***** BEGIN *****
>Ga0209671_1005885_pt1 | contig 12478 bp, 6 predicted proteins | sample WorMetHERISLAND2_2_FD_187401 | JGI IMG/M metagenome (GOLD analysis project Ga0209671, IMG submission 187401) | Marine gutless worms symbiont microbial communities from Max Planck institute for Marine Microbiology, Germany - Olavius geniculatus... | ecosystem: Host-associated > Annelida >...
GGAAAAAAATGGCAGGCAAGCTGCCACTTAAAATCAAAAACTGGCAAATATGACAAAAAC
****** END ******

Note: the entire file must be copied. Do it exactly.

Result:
>Ga0209671_1005885_pt1 | contig 12478 bp, 6 predicted proteins | sample WorMetHERISLAND2_2_FD_187401 | JGI IMG/M metagenome (GOLD analysis project Ga0209671, IMG submission 187401) | Marine gutless worms symbiont microbial communities from Max Planck institute for Marine Microbiology, Germany - Olavius geniculatus... | ecosystem: Host-associated > Annelida >...
GGAAAAAAATGGCAGGCAAGCTGCCACTTAAAATCAAAAACTGGCAAATATGACAAAAAC